Wednesday, August 17, 2011
It was my first visit to this little beach town in almost four years. Back then it was buzzing, with tourists galore… and property buyers coming in droves to snap up their piece of seashore paradise. Waiting on the sidelines to assist those property shoppers was a motley group of foreigners. They’d all moved to the town two or three years previously, leaving their old lives behind, and set up shop as real estate agents. They wanted to cash in on the town’s property boom.
Today, the town still buzzes with tourists. But the property shoppers gradually disappeared with the meltdown in the US and Europe. And when the buyers stopped coming, the real estate agents closed up shop. They followed the real estate dollar to new markets and new countries, or quit the real estate business and went back to their old lives.
My host, a real estate agent himself, pointed out the locations of the offices of his former rivals. Today, my host is the only real estate agency in town. He started before the others. He watched them move in during the boom years…and move out when the lean years began.
He still makes a decent living, mainly in re-sales. Times are tougher when compared to the boom years, but he’s not moving on anytime soon. He has a young family, he enjoys his life in this little beach town, and he’s settled. Plus, he has local ties.
He’s exactly the type of real estate agent I like. He’s lived here long enough to get a feel for the local market in good times and bad. He knows the land with title issues, the homes that flood regularly, and the areas where you’ll never get permission to build. He shares his knowledge freely with buyers, trying to help them make the best choice when it comes to buying. His local connections help when he needs information or wants to track down an owner.
And his local community standing also tells me that he’s less likely to get involved in grey areas, and he’s less likely to decide to move on if a property deal turns sour.
That’s the problem with agents who have no local ties; they may not be there when you need them.
I’ve seen them move from Spain to Dubai when the Spanish market stalled, only to quit Dubai when that real estate bubble popped.
Now following the market is fine, in itself. But they often leave their buyers in mid-purchase…don’t deliver the property management they promised…or move so they can wave goodbye to a raft of complaints from clients.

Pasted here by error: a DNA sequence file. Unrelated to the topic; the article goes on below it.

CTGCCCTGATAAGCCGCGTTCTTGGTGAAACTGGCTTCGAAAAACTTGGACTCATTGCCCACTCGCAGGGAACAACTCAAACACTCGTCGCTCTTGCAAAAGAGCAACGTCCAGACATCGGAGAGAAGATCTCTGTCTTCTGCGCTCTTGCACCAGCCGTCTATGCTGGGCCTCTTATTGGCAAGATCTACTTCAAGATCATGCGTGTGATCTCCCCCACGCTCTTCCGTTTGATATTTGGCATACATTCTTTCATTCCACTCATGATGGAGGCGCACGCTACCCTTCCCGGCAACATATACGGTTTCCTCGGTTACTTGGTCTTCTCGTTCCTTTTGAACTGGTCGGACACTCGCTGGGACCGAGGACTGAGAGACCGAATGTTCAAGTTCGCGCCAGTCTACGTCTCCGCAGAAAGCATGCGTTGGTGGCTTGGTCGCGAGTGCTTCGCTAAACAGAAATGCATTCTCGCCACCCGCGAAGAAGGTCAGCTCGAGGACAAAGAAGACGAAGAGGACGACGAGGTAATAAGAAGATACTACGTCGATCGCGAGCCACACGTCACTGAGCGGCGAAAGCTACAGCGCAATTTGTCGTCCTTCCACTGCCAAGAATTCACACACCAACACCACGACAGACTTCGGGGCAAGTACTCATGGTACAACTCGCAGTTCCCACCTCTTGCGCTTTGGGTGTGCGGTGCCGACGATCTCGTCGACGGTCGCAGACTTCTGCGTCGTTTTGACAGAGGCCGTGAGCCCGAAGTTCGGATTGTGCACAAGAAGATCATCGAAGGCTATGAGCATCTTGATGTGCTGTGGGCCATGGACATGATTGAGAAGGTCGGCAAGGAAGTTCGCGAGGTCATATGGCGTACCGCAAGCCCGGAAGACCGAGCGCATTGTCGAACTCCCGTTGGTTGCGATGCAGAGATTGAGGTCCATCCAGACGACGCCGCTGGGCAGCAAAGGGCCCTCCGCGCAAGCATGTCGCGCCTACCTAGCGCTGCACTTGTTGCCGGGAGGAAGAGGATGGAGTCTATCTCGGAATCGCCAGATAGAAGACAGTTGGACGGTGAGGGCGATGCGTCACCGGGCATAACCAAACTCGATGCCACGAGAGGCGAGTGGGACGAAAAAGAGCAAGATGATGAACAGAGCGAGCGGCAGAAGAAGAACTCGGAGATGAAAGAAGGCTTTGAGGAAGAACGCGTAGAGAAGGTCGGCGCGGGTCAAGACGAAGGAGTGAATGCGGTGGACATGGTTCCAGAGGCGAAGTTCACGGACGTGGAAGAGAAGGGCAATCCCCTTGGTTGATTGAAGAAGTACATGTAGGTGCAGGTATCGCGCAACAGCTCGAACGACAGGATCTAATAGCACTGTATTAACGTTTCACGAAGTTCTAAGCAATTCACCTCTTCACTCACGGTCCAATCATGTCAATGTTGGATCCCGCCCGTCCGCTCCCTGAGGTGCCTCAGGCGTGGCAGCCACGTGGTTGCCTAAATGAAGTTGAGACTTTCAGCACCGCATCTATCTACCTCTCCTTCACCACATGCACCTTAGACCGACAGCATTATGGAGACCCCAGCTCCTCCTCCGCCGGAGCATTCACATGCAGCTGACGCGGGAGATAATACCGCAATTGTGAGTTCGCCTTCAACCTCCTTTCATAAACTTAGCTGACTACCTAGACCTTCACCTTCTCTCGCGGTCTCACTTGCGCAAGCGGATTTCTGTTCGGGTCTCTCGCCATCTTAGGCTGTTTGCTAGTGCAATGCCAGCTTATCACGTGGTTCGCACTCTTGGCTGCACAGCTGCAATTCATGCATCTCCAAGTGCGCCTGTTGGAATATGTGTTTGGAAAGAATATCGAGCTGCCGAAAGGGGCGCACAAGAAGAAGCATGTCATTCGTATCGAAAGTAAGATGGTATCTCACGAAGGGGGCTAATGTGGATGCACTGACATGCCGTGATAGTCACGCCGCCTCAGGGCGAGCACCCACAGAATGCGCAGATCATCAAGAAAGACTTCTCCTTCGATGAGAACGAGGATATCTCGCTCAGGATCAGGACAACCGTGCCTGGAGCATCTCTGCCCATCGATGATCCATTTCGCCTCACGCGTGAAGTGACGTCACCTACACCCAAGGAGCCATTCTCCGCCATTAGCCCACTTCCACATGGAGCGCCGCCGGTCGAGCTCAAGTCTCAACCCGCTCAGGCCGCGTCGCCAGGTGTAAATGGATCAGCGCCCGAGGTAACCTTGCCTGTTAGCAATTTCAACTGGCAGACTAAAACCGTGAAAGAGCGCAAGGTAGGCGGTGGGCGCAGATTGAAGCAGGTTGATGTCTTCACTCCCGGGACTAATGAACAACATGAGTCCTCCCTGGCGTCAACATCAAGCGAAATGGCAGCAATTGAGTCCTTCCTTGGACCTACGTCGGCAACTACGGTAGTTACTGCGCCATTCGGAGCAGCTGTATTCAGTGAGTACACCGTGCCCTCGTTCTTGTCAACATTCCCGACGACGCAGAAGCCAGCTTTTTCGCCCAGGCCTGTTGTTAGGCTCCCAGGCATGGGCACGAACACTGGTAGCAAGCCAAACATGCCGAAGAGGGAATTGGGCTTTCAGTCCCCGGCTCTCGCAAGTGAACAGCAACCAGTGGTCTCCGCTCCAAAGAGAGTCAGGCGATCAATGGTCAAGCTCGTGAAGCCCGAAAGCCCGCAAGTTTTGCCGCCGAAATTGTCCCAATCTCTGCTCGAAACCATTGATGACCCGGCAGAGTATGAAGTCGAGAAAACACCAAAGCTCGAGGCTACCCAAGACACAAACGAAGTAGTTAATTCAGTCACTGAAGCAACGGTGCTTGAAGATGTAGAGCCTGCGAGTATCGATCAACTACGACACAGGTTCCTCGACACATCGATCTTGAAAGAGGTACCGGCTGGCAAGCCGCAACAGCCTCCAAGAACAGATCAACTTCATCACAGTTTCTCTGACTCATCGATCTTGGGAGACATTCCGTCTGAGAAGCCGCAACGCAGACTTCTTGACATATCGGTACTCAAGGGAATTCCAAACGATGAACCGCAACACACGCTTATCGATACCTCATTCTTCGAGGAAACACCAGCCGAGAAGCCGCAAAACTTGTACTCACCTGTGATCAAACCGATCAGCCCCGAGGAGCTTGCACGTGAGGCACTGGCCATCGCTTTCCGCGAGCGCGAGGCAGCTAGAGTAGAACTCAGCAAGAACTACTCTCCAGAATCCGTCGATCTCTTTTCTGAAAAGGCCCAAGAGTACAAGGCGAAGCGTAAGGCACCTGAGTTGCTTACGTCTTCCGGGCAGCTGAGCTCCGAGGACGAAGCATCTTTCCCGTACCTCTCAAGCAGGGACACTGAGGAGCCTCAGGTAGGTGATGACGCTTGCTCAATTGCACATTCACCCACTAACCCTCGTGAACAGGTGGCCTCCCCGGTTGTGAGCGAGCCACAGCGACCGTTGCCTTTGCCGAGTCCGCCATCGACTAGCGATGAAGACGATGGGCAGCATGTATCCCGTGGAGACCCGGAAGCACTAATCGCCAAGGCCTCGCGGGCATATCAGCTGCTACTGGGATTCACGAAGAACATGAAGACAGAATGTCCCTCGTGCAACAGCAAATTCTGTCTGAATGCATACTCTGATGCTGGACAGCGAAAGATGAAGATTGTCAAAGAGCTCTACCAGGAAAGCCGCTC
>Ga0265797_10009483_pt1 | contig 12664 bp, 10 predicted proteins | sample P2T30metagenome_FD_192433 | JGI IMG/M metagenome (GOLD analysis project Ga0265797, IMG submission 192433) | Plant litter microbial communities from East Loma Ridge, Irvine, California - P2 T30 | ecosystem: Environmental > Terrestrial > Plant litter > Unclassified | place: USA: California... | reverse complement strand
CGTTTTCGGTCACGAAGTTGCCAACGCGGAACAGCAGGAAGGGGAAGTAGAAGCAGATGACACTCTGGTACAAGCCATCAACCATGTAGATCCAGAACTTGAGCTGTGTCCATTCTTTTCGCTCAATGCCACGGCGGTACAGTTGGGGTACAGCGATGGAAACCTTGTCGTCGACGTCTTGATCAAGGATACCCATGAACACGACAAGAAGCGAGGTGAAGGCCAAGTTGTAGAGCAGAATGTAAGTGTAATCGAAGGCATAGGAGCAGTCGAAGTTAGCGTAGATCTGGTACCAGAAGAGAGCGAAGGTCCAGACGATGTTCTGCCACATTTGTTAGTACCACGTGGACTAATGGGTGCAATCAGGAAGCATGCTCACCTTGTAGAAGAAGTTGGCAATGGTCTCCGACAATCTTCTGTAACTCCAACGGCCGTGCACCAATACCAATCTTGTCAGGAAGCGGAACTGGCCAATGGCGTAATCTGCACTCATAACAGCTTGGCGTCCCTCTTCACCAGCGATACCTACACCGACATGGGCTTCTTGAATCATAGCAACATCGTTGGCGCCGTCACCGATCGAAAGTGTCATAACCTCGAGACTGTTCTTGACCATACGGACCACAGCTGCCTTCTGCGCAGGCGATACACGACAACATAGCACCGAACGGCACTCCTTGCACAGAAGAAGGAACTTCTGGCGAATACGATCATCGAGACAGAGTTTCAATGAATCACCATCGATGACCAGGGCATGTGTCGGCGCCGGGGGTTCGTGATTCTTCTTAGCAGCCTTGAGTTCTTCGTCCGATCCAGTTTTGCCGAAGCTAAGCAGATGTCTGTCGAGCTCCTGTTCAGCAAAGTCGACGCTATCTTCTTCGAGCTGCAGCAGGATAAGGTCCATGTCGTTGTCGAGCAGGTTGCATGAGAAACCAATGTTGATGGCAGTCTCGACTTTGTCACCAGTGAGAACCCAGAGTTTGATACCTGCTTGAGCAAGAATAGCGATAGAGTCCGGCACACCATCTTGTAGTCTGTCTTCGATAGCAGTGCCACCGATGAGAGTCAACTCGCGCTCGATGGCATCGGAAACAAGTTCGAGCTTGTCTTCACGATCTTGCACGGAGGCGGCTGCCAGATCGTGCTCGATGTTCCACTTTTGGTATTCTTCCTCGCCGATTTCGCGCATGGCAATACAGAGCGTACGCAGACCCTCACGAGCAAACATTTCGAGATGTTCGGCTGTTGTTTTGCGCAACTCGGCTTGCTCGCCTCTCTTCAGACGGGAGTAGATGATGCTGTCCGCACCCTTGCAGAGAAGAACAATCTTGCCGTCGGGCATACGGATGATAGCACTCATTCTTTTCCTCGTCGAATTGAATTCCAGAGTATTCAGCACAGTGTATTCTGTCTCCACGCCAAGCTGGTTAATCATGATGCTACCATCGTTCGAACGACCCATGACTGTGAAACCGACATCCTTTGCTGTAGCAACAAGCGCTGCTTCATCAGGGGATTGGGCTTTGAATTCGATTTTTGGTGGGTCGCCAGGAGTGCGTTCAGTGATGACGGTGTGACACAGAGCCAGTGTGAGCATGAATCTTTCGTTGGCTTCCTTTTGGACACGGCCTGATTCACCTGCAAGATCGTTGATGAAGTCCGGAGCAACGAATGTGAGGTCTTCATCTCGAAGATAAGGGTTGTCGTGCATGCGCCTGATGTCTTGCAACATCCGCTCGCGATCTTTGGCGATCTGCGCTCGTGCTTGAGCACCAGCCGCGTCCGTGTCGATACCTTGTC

Agents with strong local ties don’t have that option. As one agent we work with who’s married to a local put it: “my wife will kill me if I bring shame on her family???.
Now, it’s not easy finding a decent real estate agent. We’ve met with countless agents here at Pathfinder, and we only work with a tiny percentage of them. Most of the rogues we weed out immediately.
But even we’ve had agents who turned greedy after a while, or stopped delivering good service to buyers. We promptly cut them loose…but it shows that even your best screening efforts require continuous monitoring. (Interestingly, those we cut loose all had one thing in common: no local ties.)
We look for a few basics with real estate agents, and so should you:
1. Check the Licenses. Many countries don’t have a licensing system. In those that do (Panama and Brazil, for example) only work with licensed agents. That way, you have some recourse if things don’t go to plan.
2. Don’t blindly trust brand name franchises. Don’t think a familiar brand name will deliver better, more reliable, or more trustworthy service, than a local independent agent. The only difference is that the franchise holder paid a fee to use that familiar name.
3. Find an agent with local ties. If your agent was born in the area, married a local from the area, or has lived there for a long time, he will usually have more in-depth knowledge of local market history, dynamics and pricing. And if things don’t go to plan, he’s more likely to try and fix it rather than flee.
Follow these basic rules, and your overseas buying experience should go more smoothly. For detailed tips on picking an agent, follow this link to my article on how to choose your overseas real estate agent.
P.S. As I said, we only work with a small group of real estate agents. You can follow the link to see a list of our international agents (and the real estate developers we work with, too).
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